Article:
NEWSCLIPS 5.12.20

 

THE Fremantle Ports Swim Thru will be held on Saturday December 12 at South Beach, with competitors able to choose from the 250m, 1600m or 3200m options. Organised by the Fremantle Masters Swimming Club, the Swim Thru is the longest running open water swim in WA and is run in support of St Patrick’s Community Support Centre and the Freo Street Doctor. Last year the swim stopped handing out single use plastic water bottles to participants and continues to be plastic free this year. 

FREMANTLE Surf Lifesaving Club’s multicultural surf and beach safety program has won a major Surf LifeSaving Australia award. The program started in 2014 in collaboration with the Fremantle Multicultural Centre and focuses on teaching beach awareness and safety procedures to immigrants unfamiliar with the beach or with limited English.

DRAFTING of a masterplan for the heart of Beaconsfield has been completed and endorsed by the City of Fremantle. The plans include redeveloping the Davis Park, Lefroy Road quarry and former South Metropolitan TAFE area into a medium density precinct. The council’s masterplan includes the construction of improved bike and pedestrian paths, expanding public space, a possible new oval in the Lefroy Road quarry area.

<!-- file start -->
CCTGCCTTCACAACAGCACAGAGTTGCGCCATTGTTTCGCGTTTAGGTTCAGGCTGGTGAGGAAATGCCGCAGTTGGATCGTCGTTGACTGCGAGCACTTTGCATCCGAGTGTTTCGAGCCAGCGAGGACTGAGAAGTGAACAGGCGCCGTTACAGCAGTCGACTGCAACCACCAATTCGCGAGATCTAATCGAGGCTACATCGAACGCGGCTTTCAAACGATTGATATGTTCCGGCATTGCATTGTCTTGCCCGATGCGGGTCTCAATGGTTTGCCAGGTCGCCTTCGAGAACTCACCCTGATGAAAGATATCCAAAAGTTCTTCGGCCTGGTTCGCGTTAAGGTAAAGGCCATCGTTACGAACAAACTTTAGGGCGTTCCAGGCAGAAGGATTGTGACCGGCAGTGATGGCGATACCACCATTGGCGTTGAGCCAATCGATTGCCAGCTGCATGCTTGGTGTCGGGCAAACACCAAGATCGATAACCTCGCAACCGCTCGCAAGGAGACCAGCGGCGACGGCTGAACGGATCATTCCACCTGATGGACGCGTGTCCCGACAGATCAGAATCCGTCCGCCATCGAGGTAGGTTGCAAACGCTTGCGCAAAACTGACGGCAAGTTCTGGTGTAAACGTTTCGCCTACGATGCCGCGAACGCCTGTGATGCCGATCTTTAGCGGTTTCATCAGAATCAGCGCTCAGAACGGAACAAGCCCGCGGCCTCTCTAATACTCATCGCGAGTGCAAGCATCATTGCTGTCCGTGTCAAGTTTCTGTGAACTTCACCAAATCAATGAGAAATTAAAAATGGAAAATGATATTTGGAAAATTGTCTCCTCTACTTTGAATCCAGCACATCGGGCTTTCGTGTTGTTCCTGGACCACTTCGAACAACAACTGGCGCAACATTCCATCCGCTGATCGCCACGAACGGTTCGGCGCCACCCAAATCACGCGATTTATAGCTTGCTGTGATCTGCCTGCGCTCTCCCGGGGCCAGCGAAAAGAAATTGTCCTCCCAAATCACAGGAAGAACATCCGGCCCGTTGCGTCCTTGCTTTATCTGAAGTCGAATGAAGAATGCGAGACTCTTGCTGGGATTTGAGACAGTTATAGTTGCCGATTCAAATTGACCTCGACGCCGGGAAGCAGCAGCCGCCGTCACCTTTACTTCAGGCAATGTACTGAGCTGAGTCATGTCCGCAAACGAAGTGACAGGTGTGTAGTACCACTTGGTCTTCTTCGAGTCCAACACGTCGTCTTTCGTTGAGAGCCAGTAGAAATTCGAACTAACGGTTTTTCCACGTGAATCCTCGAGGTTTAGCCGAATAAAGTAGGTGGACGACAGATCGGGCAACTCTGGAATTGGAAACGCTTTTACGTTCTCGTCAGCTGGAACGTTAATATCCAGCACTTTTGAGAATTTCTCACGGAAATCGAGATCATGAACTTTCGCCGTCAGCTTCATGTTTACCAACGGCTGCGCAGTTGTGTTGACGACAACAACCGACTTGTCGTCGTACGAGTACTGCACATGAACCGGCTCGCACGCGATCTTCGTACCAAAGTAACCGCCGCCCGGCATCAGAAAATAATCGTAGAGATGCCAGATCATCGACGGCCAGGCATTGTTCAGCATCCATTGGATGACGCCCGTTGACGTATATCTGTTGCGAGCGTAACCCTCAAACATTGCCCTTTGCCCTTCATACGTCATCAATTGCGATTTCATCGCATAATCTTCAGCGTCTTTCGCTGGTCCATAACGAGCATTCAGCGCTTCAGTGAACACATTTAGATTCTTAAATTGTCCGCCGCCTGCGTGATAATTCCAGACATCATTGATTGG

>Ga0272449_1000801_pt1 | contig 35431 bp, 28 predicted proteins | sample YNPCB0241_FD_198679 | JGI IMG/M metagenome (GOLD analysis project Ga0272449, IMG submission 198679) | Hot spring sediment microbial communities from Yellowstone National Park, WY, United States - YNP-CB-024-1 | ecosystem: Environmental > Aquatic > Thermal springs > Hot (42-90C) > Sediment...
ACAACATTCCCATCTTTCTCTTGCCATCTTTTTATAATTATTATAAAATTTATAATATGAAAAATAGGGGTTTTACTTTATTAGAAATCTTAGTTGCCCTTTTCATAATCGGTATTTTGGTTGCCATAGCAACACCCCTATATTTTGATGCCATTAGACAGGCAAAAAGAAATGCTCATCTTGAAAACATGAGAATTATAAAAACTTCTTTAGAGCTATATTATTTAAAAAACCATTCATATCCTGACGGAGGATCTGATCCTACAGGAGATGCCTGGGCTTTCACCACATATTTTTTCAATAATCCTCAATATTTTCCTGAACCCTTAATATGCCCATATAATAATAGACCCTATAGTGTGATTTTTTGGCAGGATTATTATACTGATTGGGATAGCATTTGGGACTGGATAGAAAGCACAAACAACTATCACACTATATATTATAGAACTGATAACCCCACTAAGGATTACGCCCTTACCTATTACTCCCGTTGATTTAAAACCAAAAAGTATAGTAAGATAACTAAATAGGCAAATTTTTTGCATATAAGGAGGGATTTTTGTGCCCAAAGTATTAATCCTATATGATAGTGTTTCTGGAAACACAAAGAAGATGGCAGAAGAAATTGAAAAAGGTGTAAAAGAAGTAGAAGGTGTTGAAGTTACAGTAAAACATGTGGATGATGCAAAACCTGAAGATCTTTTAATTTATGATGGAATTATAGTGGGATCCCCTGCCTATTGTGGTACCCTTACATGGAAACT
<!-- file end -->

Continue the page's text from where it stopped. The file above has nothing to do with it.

GLASSON PARK will soon have a new mural portraying iconic East Fremantle landmarks. The mural, created by White Gum Valley artist Jessee Lee Johns, was organised by deputy mayor Jenny Harrington and the East Fremantle Public Art Panel and will replace the current artwork which is getting a tad faded. The mural will also feature in the council’s 2021 Community Calendar. 

LARGE sandbags which mysteriously appeared on North Coogee dog beach recently are in fact geotextile sand containers (GSC) and will be used to create a temporary barrier to prevent erosion at the back of the beach. Eventually, the GSC’s will be buried by sand but serve to stop erosion during large storms and protect vulnerable coastal paths. The bags are expected to be used for around five years before Cockburn council comes up with a permanent solution.

MORE than 100 businesses and stakeholders met in Fremantle on Thursday to discuss how to create new opportunities in the state’s marine industries, known as the “blue economy”. During the forum Fremantle council announced it had put in a submission for $50,000 in federal funding to an expert-in-residence program to try and identify opportunities for technology-based start-ups. “It’s estimated that with a more focused and coordinated approach WA’s blue economy could double by 2030 to a total of 100,000 jobs and contribute up to $45 billion to gross state product,” mayor Brad Pettitt said.

A QUARANTINE order over large residential areas in Fremantle have been lifted as of yesterday (Friday December 4) after no new nests of red imported fire ants have been found. It follows a year of surveillance by the federal primary industries and regional development department after the pests, which can kill off picnics in affected areas, were found at Fremantle port.

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